Listen to me be a movie critic! I've never really liked critics and suddenly i just became one. But I feel better and I think I can go sign books now and be okay. Happy New Year.
One of the things about insulin is that, in helping the body metabolize its blood sugar, it can sometimes do its job a bit too well. When blood sugar drops below a healthy or normal level, these symptoms can result:
(You can click to enlarge that.)
Which of these hypoglycemia symptoms might also be caused by a trip to a professional convention like the MLA?
If you keep your eyes open, even your junk mail might have interesting cartooning in it. I think this little symptom guy is really a nice piece of drawing, and my hat is off to the anonymous cartoonist who drew him.
I want to get to Jake and Amy, so tonight I will just share a portion of my story. When I was in grade school, I remember believing I was born without talent. I was lousy at sports, I was only an average student. I had zero musical talent--even to the point of being asked by the music mom to mouth the words because I was always loud and never on key. I had very few friends my own age. My neighborhood was filled with folks that were mostly at least 60 years older than me, but it was a magical place. Many of these old folks had tools in their garages and cookies in their jars and time to sit on their front porches and tell me amazing stories of their younger years. As I read and re-read the stories of Niederbipp, I find myself reflecting on the village that it took to raise me. So many have had a hand in who I have become. Most of these folks are gone now. Margaret Torkelson, the 95 year old woman who my mother sent me to to practice my reading, passed away more than twenty-five years ago, but I can still remember the smell of her flowered couch and the color of her beehive doo. She gave me jumbo gum drops after each visit. I read to her all of the books that drove my mother crazy--most of which were by Dr. Suess.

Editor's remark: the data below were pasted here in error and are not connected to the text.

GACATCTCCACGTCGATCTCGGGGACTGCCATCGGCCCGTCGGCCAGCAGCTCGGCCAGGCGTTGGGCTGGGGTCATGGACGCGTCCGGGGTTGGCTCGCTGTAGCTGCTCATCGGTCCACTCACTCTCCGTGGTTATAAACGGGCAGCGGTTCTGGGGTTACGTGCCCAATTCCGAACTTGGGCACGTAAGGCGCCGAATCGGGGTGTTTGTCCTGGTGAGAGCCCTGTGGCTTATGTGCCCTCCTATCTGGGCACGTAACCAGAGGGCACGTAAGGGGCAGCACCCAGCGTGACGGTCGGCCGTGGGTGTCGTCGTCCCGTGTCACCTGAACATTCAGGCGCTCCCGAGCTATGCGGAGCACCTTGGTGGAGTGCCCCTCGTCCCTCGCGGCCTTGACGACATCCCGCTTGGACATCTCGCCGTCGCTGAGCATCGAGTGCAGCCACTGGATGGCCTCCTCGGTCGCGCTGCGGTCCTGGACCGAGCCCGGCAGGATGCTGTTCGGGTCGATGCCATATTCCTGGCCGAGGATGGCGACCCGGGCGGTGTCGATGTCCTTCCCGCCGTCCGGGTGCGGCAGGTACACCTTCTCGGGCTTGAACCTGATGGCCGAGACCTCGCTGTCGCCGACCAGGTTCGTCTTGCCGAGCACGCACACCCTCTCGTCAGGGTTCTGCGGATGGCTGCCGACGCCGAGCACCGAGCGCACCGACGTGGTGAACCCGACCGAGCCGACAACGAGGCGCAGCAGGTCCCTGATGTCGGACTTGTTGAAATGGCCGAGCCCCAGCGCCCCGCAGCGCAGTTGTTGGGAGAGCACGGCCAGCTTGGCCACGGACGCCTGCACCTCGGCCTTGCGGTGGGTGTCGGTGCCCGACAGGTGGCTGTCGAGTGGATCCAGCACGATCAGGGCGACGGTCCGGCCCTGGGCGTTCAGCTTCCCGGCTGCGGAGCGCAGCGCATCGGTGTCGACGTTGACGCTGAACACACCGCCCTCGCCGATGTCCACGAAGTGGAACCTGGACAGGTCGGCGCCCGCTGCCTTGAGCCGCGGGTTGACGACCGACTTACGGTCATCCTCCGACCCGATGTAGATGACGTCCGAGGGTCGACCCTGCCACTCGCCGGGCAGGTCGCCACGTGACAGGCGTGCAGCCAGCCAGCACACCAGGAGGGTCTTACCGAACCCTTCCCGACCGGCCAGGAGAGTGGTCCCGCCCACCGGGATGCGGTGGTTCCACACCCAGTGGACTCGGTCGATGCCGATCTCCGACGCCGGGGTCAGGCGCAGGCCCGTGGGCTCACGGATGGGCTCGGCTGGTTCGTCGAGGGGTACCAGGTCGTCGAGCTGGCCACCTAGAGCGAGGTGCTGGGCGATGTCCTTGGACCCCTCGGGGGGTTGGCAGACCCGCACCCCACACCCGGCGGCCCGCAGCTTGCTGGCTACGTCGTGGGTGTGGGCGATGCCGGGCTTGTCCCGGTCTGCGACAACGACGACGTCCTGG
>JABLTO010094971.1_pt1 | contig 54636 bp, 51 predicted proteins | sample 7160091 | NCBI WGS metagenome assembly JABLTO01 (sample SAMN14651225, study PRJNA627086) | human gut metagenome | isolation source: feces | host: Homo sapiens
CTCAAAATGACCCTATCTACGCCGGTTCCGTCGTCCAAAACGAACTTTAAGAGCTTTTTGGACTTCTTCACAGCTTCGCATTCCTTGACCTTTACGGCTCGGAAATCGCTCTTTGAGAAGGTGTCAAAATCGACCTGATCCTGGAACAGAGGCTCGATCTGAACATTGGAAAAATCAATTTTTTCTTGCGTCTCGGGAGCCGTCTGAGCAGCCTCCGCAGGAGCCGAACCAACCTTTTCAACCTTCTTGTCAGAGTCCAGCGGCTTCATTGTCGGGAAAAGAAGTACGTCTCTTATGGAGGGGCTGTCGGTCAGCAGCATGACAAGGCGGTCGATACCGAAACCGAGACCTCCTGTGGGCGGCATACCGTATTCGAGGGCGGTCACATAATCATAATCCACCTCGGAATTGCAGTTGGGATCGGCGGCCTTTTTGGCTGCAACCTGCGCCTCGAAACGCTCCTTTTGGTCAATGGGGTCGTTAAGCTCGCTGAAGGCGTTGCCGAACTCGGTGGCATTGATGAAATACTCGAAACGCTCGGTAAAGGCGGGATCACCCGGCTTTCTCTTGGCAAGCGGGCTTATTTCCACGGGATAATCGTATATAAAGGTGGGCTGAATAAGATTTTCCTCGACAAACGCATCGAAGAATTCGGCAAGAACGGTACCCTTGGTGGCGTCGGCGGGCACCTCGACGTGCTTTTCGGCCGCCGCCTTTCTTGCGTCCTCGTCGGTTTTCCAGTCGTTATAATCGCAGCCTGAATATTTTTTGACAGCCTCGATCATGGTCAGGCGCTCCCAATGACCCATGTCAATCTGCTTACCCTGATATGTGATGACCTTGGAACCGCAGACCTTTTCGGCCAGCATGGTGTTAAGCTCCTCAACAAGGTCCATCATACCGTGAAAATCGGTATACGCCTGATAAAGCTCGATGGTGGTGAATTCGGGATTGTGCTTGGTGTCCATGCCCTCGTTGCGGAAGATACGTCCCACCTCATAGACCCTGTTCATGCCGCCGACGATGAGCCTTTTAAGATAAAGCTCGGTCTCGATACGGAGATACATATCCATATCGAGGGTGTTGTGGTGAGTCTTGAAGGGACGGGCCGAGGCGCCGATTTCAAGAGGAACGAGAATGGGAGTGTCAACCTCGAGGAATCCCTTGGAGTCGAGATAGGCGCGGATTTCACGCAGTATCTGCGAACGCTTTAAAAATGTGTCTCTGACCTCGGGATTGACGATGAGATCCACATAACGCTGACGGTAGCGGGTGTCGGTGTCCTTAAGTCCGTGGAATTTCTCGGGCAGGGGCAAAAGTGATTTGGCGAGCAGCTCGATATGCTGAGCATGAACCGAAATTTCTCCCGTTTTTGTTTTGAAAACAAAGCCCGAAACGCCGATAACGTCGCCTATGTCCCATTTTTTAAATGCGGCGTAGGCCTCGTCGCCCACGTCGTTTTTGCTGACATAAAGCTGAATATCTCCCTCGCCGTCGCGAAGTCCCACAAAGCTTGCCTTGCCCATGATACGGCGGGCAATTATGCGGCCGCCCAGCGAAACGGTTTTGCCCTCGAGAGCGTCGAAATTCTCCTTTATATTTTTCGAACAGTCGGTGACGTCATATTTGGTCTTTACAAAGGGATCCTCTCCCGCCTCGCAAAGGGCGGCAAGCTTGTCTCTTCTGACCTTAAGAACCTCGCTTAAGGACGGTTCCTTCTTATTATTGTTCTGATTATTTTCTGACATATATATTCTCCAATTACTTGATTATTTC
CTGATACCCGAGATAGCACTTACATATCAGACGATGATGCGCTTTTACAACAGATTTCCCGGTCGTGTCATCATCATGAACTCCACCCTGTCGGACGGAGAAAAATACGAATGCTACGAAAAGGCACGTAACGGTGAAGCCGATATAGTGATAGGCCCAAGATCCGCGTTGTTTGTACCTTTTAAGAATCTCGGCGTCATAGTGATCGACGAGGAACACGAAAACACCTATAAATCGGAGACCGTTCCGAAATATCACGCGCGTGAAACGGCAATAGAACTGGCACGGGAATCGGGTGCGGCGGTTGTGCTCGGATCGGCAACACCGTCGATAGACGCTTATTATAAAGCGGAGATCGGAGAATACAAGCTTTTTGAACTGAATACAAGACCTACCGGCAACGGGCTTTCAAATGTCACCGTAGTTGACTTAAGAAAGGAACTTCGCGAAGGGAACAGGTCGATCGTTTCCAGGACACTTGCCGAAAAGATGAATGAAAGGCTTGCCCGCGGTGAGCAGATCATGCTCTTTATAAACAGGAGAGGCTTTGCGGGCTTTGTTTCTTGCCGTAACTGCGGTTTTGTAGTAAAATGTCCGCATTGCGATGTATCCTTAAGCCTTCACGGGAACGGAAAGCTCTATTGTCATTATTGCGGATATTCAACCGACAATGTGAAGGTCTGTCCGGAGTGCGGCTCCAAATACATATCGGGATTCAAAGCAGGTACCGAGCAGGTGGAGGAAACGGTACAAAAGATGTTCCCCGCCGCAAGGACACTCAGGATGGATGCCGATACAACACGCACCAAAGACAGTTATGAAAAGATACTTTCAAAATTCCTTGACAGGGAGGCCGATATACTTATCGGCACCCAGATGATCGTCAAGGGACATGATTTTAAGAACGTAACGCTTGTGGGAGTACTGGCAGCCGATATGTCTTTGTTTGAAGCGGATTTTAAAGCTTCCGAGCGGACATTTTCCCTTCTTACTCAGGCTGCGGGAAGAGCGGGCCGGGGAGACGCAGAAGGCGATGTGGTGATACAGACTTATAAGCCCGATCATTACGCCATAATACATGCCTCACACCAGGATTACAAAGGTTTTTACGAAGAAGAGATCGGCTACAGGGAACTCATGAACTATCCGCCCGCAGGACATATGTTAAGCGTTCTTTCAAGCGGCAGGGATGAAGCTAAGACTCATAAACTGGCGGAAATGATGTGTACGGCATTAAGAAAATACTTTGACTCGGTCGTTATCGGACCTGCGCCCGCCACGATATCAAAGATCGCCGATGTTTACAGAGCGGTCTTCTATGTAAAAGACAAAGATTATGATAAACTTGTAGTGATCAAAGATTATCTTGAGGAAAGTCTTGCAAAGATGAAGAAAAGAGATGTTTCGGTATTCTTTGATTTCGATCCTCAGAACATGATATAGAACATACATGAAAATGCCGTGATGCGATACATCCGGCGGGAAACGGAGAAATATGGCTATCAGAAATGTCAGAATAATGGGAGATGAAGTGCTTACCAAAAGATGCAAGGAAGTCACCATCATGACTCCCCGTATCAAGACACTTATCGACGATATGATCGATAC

I am grateful for those old folks who loved me like a grandson and always welcomed my visits, helped me fix my bike, lent me tools to use as I dug holes in other neighbor's yards-trying to get to China, filled my mind with fun stories and opened possibilities to me that I never could have imagined. It seems my imagination has no limits because they were never imposed on me in my youth. I never watched TV because it could never compete with the world outside. It still can't.
I will write more later.
If any of you have any questions about the book or about my story, this might be a fun forum for question and answers. Ask on--
A year ago Regina was just as much an artist, but not the driven and committed advocate, lobbyist, organizer, and witness for health-care reform that she has become in 2009. Unfortunately, she was moved to reshape her life and her career by painful personal experiences with the many outrages and injustices—some small, some large, all unnecessary—that attended her husband Fred's diagnosis and treatment for Stage Four cancer.